9/9/21 Update: Attorney General Merrick Garland announced Tuesday the Justice Department is preparing a lawsuit to challenge the Texas abortion law that took effect last week.
Original Story (9/7/21): In Texas, two controversial state laws are making headlines: voting reform and abortion.
Texas Governor Greg Abbott signed a controversial voting bill into law Tuesday. The video above shows clips from the signing. It comes one day after U.S. Attorney General Merrick Garland vowed to protect abortion seekers in Texas after the state’s new abortion bill took effect last week.
The new voting law bans drop boxes for mail-in ballots, makes it a felony to send out unsolicited applications or ballots for vote-by-mail, bans drive thru voting for most voters, and controls the times at which county government can keep polling places open. Opponents say it is too restrictive.
Part of the law does make voting more convenient by extending early voting hours and requiring employers to allow employees to leave work to vote.
“The bottom line of what the law does is what the members around me have said all along: the Texas law, it does make it easier than ever before for anybody to go cast a ballot,” Gov. Abbott said at a bill signing ceremony in Tyler, Texas Tuesday. “It does also, however, make sure that it is harder for people to cheat at the ballot box in Texas.”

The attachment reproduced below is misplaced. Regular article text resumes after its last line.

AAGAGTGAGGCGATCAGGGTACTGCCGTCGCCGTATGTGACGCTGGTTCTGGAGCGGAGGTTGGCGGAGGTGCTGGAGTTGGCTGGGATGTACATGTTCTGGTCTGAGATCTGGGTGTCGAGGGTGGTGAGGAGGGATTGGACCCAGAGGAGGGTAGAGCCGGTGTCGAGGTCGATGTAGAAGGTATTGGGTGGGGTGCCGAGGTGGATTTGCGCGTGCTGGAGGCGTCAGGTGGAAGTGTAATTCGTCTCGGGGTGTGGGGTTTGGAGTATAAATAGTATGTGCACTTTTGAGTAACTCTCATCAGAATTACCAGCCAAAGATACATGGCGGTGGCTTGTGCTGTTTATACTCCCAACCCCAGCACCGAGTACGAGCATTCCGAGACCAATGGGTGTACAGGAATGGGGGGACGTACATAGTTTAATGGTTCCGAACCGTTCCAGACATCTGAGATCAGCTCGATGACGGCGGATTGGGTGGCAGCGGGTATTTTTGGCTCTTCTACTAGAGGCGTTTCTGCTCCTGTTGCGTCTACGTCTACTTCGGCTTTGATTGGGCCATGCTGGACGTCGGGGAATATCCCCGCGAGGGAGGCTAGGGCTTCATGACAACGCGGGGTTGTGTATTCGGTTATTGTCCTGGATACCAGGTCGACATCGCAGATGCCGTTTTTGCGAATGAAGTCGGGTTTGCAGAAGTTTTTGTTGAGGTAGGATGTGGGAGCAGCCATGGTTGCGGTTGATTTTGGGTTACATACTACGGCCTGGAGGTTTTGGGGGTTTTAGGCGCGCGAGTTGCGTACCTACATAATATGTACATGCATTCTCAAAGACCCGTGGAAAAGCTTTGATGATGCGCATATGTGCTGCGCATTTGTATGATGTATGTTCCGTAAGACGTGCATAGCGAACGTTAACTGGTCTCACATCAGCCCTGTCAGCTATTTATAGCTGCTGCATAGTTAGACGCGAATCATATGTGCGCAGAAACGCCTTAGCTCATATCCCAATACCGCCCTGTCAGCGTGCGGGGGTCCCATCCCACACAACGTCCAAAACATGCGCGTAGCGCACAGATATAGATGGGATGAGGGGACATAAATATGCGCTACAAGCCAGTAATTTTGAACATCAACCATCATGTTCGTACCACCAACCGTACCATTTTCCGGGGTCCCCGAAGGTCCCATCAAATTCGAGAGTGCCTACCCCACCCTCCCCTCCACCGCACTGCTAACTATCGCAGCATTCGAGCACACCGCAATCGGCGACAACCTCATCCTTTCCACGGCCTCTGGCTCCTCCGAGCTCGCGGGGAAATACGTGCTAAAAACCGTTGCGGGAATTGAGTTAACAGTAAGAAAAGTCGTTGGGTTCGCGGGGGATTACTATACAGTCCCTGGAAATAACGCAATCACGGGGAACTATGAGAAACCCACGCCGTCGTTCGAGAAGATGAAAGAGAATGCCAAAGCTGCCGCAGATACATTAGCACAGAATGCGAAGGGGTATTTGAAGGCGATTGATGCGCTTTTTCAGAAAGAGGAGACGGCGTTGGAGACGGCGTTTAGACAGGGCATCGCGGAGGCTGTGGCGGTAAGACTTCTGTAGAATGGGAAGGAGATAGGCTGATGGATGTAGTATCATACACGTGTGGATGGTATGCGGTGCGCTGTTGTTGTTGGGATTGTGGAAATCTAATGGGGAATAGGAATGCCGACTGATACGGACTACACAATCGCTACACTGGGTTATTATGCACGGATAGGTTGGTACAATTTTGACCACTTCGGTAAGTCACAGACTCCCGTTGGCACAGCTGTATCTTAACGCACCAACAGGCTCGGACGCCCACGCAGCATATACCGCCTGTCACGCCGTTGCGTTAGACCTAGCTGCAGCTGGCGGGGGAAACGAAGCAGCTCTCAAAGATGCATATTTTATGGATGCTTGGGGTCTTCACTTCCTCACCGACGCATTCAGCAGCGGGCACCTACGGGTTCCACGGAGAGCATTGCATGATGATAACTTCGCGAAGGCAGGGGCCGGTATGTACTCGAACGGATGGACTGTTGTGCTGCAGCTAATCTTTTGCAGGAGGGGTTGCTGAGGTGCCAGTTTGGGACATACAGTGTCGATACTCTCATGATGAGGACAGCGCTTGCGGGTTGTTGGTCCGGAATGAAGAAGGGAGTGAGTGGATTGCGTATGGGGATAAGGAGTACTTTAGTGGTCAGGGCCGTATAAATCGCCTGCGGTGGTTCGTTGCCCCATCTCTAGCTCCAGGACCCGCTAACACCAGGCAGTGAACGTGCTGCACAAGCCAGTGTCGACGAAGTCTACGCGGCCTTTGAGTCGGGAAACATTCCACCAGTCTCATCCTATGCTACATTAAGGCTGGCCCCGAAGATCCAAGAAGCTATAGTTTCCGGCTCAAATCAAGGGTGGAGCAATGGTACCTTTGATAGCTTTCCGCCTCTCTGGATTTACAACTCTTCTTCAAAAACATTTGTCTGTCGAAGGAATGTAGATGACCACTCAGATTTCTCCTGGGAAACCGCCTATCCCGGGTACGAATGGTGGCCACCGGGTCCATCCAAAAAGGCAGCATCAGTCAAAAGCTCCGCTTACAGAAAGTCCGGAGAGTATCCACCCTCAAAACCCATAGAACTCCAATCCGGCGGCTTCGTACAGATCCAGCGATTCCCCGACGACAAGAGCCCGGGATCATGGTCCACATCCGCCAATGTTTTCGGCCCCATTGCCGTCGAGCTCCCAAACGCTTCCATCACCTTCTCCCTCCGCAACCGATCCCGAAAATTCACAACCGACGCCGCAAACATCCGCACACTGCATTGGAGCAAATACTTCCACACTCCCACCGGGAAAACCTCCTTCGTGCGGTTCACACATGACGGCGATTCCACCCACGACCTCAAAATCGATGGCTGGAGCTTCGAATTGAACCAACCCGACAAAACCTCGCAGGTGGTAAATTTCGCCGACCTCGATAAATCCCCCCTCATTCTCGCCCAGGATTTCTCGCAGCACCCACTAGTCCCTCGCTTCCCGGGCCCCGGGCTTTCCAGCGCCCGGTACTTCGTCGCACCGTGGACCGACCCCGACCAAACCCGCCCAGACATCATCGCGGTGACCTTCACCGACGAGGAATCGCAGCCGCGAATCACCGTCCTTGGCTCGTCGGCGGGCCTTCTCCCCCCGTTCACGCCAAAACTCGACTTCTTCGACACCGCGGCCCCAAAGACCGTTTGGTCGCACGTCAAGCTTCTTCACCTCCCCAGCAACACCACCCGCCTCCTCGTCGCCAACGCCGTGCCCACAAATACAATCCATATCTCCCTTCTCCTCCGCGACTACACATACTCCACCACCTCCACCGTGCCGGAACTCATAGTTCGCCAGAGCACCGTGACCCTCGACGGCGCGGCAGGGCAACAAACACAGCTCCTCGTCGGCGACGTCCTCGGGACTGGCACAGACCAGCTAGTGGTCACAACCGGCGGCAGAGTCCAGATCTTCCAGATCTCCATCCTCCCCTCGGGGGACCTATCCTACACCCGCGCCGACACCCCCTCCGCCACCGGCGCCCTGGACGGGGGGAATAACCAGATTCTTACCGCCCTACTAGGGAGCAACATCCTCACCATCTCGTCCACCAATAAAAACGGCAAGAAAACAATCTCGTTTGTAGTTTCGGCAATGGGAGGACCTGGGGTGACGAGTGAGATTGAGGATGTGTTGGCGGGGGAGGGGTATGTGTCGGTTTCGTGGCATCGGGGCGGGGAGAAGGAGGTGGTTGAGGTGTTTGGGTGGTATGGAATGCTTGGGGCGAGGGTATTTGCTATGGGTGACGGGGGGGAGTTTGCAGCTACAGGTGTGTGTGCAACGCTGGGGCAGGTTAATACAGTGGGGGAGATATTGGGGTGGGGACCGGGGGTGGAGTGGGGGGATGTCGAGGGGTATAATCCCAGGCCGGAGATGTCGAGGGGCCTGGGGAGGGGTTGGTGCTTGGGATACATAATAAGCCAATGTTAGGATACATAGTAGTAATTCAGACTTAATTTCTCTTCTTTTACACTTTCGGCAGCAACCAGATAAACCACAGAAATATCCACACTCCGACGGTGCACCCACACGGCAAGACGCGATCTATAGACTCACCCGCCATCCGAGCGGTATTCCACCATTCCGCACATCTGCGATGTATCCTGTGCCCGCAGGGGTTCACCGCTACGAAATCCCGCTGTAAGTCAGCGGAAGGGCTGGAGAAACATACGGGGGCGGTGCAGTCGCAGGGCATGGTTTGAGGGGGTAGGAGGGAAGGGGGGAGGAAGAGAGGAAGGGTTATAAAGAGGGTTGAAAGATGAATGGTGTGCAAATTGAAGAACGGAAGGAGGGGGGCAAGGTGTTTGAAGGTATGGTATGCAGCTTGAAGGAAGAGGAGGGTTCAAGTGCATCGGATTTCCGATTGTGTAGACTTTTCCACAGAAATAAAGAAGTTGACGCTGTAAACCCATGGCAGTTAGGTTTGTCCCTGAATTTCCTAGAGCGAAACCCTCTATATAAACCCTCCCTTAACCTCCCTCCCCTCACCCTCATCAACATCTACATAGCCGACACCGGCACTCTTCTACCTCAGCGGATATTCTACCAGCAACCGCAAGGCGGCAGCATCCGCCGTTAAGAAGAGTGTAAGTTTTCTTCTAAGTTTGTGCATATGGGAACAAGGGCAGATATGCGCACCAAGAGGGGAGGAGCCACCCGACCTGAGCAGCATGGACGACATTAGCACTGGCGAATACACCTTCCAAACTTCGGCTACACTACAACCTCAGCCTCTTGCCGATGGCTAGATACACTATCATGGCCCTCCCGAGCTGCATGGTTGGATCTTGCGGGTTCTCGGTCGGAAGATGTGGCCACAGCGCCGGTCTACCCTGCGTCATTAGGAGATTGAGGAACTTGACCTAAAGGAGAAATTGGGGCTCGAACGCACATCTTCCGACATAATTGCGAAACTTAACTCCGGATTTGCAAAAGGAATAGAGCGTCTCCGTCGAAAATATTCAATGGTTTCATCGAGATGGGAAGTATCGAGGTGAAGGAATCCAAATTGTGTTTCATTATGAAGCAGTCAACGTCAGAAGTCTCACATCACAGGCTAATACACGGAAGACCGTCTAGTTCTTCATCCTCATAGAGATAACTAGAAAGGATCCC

The new law is already the target of at least three federal lawsuits, including one filed Tuesday. All of the suits contend the changes will have a disproportionate impact on minorities.
“I feel extremely confident that when this law makes it through the litigation phase, it will be upheld in a court of law,” Abbott said.
Meanwhile on Monday, the Justice Department released a statement regarding Texas Senate Bill 8. The law bans abortions once a heartbeat is detected, which usually happens six weeks into pregnancy.
“While the Justice Department urgently explores all options to challenge Texas SB8 in order to protect the constitutional rights of women and other persons, including access to an abortion, we will continue to protect those seeking to obtain or provide reproductive health services pursuant to our criminal and civil enforcement of the FACE Act,” Garland said in a statement. “The FACE Act prohibits the use or threat of force and physical obstruction that injures, intimidates, or interferes with a person seeking to obtain or provide reproductive health services.”